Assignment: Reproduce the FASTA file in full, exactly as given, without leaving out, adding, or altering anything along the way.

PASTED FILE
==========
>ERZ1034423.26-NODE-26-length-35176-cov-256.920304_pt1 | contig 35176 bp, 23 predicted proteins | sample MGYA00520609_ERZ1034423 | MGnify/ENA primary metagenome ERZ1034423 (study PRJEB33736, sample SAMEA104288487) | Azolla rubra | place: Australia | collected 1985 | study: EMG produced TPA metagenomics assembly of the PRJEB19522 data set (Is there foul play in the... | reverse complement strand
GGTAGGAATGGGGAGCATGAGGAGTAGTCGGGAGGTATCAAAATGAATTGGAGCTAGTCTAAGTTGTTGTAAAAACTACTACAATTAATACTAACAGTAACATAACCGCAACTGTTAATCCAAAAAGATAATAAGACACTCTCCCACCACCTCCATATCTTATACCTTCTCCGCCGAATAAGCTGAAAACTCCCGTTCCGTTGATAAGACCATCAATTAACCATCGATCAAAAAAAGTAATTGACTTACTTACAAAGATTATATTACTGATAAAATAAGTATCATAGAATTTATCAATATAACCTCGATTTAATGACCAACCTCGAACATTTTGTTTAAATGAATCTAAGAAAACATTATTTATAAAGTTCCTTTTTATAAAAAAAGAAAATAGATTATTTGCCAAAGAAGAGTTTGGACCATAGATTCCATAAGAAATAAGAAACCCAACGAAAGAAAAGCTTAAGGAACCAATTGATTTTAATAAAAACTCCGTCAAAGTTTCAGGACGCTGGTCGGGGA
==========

>ERZ1034423.26-NODE-26-length-35176-cov-256.920304_pt1 | contig 35176 bp, 23 predicted proteins | sample MGYA00520609_ERZ1034423 | MGnify/ENA primary metagenome ERZ1034423 (study PRJEB33736, sample SAMEA104288487) | Azolla rubra | place: Australia | collected 1985 | study: EMG produced TPA metagenomics assembly of the PRJEB19522 data set (Is there foul play in the... | reverse complement strand
GGTAGGAATGGGGAGCATGAGGAGTAGTCGGGAGGTATCAAAATGAATTGGAGCTAGTCTAAGTTGTTGTAAAAACTACTACAATTAATACTAACAGTAACATAACCGCAACTGTTAATCCAAAAAGATAATAAGACACTCTCCCACCACCTCCATATCTTATACCTTCTCCGCCGAATAAGCTGAAAACTCCCGTTCCGTTGATAAGACCATCAATTAACCATCGATCAAAAAAAGTAATTGACTTACTTACAAAGATTATATTACTGATAAAATAAGTATCATAGAATTTATCAATATAACCTCGATTTAATGACCAACCTCGAACATTTTGTTTAAATGAATCTAAGAAAACATTATTTATAAAGTTCCTTTTTATAAAAAAAGAAAATAGATTATTTGCCAAAGAAGAGTTTGGACCATAGATTCCATAAGAAATAAGAAACCCAACGAAAGAAAAGCTTAAGGAACCAATTGATTTTAATAAAAACTCCGTCAAAGTTTCAGGACGCTGGTCGGGGA